Chertoff defends immigration raids, detentions
Homeland security secretary also says border 'virtual fence' is working.
By Eunice Moscoso
The Austin American Statesman, March 6, 2008

Washington, DC -- Homeland Security Secretary Michael Chertoff on Wednesday defended the federal government's treatment of legal and illegal immigrants during workplace raids and at detention facilities.

At a sometimes-contentious House hearing, Chertoff also said that the initial stage of a 'virtual fence' along the U.S border with Mexico is working, despite technical problems and other glitches that have delayed the effort.

'We have a system that is operational and has already assisted in identifying and apprehending more than 2,000 illegal aliens trying to cross the border since December,' Chertoff told the Subcommittee on Immigration, Citizenship, Refugees, Border Security and International Law.

The Government Accountability Office said in a recent report that the 28-mile project is 'not an optimal system' and would need a redesign before expanding it further.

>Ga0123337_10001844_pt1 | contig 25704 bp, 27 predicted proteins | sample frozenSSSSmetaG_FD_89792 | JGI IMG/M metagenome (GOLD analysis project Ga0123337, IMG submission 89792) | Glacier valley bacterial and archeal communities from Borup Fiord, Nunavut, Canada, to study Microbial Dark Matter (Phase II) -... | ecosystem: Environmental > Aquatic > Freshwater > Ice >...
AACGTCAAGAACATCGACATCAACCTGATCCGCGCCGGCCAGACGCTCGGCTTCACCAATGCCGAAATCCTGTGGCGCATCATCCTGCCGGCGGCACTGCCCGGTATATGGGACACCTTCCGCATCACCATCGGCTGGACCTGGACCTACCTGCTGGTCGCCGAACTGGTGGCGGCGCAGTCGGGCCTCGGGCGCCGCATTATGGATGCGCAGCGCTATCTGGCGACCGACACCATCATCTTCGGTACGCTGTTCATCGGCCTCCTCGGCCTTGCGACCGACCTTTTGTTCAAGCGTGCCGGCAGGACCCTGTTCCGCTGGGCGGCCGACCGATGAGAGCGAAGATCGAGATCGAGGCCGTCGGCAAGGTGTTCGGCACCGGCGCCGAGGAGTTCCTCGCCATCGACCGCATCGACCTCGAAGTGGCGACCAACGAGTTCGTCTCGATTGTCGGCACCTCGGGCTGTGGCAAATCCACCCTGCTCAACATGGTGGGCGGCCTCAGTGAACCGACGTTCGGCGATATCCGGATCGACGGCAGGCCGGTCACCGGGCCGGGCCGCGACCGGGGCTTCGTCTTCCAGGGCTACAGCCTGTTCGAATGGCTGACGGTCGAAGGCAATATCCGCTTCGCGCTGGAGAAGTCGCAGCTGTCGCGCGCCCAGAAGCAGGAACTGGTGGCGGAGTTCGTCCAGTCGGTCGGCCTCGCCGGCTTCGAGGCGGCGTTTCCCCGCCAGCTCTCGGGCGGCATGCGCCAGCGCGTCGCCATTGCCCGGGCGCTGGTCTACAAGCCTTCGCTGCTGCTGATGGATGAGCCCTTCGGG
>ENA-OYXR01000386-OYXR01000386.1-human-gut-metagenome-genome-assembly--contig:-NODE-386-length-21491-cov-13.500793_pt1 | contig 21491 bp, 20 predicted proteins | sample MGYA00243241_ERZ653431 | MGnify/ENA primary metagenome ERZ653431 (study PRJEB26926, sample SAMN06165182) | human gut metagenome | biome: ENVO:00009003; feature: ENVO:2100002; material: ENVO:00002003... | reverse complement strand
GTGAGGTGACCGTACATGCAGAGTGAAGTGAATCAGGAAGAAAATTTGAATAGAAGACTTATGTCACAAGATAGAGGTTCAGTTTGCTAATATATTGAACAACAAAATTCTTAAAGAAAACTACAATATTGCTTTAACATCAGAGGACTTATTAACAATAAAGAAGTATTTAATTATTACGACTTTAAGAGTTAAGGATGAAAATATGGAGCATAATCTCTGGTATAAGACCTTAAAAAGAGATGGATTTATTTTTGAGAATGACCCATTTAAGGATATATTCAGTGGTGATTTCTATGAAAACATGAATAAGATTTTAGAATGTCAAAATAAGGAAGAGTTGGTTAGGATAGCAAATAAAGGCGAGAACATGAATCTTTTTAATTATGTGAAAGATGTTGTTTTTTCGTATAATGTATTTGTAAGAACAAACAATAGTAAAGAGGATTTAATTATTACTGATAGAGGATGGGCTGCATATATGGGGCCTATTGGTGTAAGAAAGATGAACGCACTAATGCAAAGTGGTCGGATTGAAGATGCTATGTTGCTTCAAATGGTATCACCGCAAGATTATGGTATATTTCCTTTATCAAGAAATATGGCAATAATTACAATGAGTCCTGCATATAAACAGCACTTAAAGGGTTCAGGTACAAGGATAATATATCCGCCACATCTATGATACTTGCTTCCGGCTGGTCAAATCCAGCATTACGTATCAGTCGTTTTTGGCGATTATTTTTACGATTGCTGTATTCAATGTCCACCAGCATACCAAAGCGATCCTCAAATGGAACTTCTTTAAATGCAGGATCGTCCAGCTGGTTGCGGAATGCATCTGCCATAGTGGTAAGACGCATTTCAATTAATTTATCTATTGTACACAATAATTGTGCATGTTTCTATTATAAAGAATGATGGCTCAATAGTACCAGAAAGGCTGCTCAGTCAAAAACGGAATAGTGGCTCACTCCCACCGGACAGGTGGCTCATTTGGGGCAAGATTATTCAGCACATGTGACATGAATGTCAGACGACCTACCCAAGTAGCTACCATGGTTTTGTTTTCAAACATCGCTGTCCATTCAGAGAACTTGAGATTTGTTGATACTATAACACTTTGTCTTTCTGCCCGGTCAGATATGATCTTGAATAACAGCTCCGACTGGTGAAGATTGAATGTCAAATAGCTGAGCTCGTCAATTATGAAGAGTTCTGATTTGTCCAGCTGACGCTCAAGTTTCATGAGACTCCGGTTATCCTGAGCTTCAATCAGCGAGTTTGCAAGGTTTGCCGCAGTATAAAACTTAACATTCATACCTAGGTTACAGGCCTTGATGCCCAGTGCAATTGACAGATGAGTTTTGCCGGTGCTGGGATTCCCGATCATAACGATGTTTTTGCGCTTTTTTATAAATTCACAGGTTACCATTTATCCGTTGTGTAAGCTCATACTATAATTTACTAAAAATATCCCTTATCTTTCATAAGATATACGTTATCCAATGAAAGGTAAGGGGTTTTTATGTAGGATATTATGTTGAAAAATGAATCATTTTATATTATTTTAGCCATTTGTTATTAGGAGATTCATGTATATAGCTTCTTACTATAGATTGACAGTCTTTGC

That would delay the first phase of the broader technological fence by three years, to 2011, the GAO said.

Chertoff faced questions from Reps. Sheila Jackson Lee, D-Houston, and Linda Sanchez, D-Calif., about the treatment of children at immigrant detention facilities at the T. Don Hutto residential facility in Taylor and a smaller facility in Berka, Pa.

Sanchez said that children at the facilities had been put in cells alone for hours, awakened in the middle of the night with flashlights in their faces and threatened with being permanently separated from their parents.

Attorneys for several of the children confined at the Hutto facility contended in lawsuits that conditions there were inhumane and violated minimum standards for minors in custody. The case ended in a settlement that included new standards for the centers.

Chertoff said that he couldn't judge the conditions because he wasn't there, but that 'eventually, this was resolved to the satisfaction of the plaintiffs.'

Rep. Melvin Watt, D-N.C., asked Chertoff to explain what it meant that U.S. Immigration and Customs Enforcement had power to 'briefly detain' people and whether that included denying them food or access to their families. Watt said this occurred last year at raids of Swift & Co. meat plants.

Chertoff said that 'no specific amount of time' has been determined by the courts as far as detention periods.

Watt also suggested that Chertoff needed more minority staff members. He pointed out that the 10 staff people with Chertoff at the hearing were white men. ... rtoff.html